There is always the possibility that Alvarez comes in and pulls an Ortiz: That Alvarez winds up getting spun around the ring like a dreidel the way Ortiz was against Mayweather, loses to someone like Josesito Lopez a year later and ends up fighting to revive his career within two years of meeting Money.
That just doesn’t seem likely. Mayweather would have to utterly embarrass Canelo to unspool the narrative so tightly spun by Golden Boy and Showtime’s excellent promotion.
And Alvarez’s style doesn’t lend itself to embarrassment. He’s almost the polar opposite of a typical fighter of Mexican descent, choosing a more tactical approach to fights. For fans looking to see a knockdown, drag-out thrill ride, you may be disappointed. Mayweather-Alvarez should be fun for those who like the tactical aspects, not so much for those who want fireworks.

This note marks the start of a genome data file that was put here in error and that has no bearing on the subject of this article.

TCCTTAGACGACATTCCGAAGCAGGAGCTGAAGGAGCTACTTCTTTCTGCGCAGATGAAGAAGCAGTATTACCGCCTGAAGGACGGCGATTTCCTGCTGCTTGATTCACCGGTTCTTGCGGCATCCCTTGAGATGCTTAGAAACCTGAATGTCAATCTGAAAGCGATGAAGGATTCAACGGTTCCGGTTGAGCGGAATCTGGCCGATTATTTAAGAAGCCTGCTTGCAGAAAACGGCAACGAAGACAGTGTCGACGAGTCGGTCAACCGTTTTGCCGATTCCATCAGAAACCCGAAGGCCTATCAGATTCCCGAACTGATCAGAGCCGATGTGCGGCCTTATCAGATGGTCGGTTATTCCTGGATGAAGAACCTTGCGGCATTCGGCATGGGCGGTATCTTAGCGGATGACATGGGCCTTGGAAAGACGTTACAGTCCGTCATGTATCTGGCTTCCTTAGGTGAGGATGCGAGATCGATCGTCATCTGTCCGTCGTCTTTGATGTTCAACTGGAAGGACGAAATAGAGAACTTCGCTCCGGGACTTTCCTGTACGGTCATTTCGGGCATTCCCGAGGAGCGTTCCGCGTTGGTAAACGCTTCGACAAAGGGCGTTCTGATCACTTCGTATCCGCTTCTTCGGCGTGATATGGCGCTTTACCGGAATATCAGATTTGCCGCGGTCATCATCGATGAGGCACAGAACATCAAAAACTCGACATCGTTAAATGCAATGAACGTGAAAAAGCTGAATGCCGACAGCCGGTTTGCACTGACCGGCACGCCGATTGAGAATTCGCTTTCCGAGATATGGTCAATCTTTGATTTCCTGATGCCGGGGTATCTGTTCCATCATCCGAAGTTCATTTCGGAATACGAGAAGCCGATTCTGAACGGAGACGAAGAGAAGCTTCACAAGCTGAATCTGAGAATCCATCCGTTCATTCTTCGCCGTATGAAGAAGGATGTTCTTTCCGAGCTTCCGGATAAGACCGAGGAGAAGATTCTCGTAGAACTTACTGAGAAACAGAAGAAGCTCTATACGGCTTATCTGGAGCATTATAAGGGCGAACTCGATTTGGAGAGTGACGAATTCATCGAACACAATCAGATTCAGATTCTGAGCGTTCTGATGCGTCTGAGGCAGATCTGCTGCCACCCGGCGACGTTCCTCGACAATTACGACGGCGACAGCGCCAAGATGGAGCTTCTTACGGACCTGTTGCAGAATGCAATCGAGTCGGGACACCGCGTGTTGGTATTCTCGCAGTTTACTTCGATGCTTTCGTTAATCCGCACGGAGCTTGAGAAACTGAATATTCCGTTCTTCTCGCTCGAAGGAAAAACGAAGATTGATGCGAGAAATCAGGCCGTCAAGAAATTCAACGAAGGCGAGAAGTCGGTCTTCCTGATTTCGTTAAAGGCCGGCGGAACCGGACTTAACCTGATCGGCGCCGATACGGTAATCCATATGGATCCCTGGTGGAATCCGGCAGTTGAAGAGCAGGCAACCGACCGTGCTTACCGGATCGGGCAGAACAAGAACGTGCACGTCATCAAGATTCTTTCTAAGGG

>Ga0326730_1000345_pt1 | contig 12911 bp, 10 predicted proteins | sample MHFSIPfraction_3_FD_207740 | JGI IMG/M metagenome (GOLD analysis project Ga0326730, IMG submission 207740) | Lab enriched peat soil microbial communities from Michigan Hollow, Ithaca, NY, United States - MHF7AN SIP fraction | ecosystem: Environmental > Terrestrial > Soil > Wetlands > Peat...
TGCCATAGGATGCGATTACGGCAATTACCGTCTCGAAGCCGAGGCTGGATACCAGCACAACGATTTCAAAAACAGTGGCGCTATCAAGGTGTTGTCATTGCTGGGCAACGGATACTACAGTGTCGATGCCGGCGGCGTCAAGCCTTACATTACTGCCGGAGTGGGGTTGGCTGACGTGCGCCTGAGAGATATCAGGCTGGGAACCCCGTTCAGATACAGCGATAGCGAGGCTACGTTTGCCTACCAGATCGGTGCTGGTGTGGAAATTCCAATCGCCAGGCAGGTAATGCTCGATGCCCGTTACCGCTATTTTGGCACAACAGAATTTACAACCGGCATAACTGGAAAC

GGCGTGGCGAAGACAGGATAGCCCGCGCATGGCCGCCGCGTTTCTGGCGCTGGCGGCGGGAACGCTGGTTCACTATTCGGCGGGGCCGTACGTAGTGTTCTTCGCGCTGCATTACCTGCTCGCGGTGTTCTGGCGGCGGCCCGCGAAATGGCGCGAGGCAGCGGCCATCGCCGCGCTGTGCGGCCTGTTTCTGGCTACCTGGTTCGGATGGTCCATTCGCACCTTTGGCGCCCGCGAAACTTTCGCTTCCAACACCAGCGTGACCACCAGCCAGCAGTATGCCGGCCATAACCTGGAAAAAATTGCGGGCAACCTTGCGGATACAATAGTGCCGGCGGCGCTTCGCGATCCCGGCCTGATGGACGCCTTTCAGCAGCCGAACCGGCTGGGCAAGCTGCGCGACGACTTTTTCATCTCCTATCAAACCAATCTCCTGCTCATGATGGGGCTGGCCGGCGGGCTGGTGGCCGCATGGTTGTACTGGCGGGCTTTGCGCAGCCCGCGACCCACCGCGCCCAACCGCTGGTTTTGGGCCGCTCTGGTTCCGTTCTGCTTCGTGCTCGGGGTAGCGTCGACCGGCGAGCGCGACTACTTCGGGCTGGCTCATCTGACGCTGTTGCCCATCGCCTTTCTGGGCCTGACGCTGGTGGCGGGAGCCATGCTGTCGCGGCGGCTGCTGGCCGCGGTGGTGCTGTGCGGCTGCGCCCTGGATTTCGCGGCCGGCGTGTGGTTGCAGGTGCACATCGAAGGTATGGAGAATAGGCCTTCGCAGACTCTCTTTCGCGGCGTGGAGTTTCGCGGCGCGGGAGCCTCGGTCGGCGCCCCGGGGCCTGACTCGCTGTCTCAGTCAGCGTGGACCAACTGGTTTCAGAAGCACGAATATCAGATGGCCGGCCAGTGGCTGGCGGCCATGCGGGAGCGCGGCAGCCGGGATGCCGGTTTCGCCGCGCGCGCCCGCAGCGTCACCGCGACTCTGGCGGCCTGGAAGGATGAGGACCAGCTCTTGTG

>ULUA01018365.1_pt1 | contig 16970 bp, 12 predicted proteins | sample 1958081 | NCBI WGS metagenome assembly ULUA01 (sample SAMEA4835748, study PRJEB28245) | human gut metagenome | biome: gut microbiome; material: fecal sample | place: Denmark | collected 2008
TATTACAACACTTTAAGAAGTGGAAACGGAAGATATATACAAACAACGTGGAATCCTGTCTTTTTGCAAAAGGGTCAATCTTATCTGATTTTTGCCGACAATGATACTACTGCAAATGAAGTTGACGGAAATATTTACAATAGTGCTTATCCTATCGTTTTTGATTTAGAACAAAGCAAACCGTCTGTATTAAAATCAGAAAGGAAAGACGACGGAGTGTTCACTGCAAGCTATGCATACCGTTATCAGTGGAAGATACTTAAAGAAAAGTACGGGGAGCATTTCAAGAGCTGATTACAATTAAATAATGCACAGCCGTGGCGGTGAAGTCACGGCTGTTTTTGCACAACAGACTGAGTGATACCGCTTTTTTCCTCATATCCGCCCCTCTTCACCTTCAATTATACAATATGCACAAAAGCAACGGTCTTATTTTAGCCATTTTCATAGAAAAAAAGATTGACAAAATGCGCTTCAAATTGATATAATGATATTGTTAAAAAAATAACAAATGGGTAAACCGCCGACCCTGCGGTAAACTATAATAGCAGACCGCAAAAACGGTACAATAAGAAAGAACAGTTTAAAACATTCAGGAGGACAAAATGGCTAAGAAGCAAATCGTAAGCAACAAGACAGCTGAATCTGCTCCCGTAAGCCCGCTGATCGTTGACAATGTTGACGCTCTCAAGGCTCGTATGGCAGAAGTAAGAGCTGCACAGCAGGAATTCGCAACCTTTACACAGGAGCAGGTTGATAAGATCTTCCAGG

In all likelihood, Mayweather will win on the judges’ scorecards. He’ll defeat Alvarez handily, and the narrative coming out of the fight will be that the youngster wasn’t quite at Mayweather’s caliber yet. He’ll be given a future seat at the big boy’s table in boxing no matter what.
This is all as Alvarez is nearly four months to the day younger than the person writing about him now and nearly a decade-and-a-half younger than the man he’s facing.
Win on Saturday? Alvarez is already immortal. He could go mid-career Rocky Balboa on us all and fight cupcakes for the rest of his career. He’s still the dude who took down Floyd Mayweather.
If not, he pockets at least a cool $10 million, becomes a brand name in boxing and does more for gingers than anyone since the whole Conan O’Brien-Jay Leno feud.
With all that going for him, any positive result inside the ring is pure gravy.
(*Canelo will technically make $5 million on fight night, but his pay-per-view contract is a sweetheart one that guarantees at least $10 million, per ESPN's Dan Rafael. Guerrero raked in a percentage of the pay-per-view profit; his deal just wasn't given the sweetheart clause in the same fashion.)